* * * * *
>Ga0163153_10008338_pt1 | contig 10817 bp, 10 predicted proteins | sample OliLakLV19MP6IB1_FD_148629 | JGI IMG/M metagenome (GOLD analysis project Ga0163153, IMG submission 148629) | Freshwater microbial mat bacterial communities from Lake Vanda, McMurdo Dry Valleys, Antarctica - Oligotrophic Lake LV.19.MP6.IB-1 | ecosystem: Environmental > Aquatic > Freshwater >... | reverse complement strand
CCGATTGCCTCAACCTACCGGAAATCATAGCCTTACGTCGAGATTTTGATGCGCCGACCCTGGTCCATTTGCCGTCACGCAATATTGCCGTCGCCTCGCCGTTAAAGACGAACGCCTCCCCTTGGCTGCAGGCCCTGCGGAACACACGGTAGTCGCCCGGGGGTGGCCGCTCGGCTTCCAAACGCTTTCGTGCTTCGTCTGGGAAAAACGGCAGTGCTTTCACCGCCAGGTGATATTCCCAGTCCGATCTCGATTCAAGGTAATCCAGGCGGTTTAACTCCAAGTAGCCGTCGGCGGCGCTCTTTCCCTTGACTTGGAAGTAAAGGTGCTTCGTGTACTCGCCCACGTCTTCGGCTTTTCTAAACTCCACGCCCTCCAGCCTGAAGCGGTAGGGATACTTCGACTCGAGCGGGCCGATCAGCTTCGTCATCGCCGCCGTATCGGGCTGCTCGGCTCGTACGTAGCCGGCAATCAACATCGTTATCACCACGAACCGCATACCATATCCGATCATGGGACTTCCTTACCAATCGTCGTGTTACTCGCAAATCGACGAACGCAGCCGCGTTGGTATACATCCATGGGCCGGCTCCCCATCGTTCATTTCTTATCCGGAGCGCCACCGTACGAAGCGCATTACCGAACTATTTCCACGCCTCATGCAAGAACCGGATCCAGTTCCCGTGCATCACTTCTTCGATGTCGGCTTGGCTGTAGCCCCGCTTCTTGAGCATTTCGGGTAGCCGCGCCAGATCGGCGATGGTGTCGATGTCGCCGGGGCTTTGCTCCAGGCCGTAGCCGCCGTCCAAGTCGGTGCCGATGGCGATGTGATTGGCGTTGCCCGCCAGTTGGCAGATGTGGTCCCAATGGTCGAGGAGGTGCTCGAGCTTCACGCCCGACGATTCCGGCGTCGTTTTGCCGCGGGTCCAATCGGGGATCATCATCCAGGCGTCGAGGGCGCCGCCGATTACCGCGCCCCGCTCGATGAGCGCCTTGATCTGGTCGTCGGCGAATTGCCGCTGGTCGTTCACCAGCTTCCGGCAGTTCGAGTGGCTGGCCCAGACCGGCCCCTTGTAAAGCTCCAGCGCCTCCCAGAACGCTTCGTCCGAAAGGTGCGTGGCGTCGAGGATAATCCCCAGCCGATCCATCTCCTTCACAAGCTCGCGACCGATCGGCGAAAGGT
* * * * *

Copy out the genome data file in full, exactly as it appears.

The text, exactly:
>Ga0163153_10008338_pt1 | contig 10817 bp, 10 predicted proteins | sample OliLakLV19MP6IB1_FD_148629 | JGI IMG/M metagenome (GOLD analysis project Ga0163153, IMG submission 148629) | Freshwater microbial mat bacterial communities from Lake Vanda, McMurdo Dry Valleys, Antarctica - Oligotrophic Lake LV.19.MP6.IB-1 | ecosystem: Environmental > Aquatic > Freshwater >... | reverse complement strand
CCGATTGCCTCAACCTACCGGAAATCATAGCCTTACGTCGAGATTTTGATGCGCCGACCCTGGTCCATTTGCCGTCACGCAATATTGCCGTCGCCTCGCCGTTAAAGACGAACGCCTCCCCTTGGCTGCAGGCCCTGCGGAACACACGGTAGTCGCCCGGGGGTGGCCGCTCGGCTTCCAAACGCTTTCGTGCTTCGTCTGGGAAAAACGGCAGTGCTTTCACCGCCAGGTGATATTCCCAGTCCGATCTCGATTCAAGGTAATCCAGGCGGTTTAACTCCAAGTAGCCGTCGGCGGCGCTCTTTCCCTTGACTTGGAAGTAAAGGTGCTTCGTGTACTCGCCCACGTCTTCGGCTTTTCTAAACTCCACGCCCTCCAGCCTGAAGCGGTAGGGATACTTCGACTCGAGCGGGCCGATCAGCTTCGTCATCGCCGCCGTATCGGGCTGCTCGGCTCGTACGTAGCCGGCAATCAACATCGTTATCACCACGAACCGCATACCATATCCGATCATGGGACTTCCTTACCAATCGTCGTGTTACTCGCAAATCGACGAACGCAGCCGCGTTGGTATACATCCATGGGCCGGCTCCCCATCGTTCATTTCTTATCCGGAGCGCCACCGTACGAAGCGCATTACCGAACTATTTCCACGCCTCATGCAAGAACCGGATCCAGTTCCCGTGCATCACTTCTTCGATGTCGGCTTGGCTGTAGCCCCGCTTCTTGAGCATTTCGGGTAGCCGCGCCAGATCGGCGATGGTGTCGATGTCGCCGGGGCTTTGCTCCAGGCCGTAGCCGCCGTCCAAGTCGGTGCCGATGGCGATGTGATTGGCGTTGCCCGCCAGTTGGCAGATGTGGTCCCAATGGTCGAGGAGGTGCTCGAGCTTCACGCCCGACGATTCCGGCGTCGTTTTGCCGCGGGTCCAATCGGGGATCATCATCCAGGCGTCGAGGGCGCCGCCGATTACCGCGCCCCGCTCGATGAGCGCCTTGATCTGGTCGTCGGCGAATTGCCGCTGGTCGTTCACCAGCTTCCGGCAGTTCGAGTGGCTGGCCCAGACCGGCCCCTTGTAAAGCTCCAGCGCCTCCCAGAACGCTTCGTCCGAAAGGTGCGTGGCGTCGAGGATAATCCCCAGCCGATCCATCTCCTTCACAAGCTCGCGACCGATCGGCGAAAGGT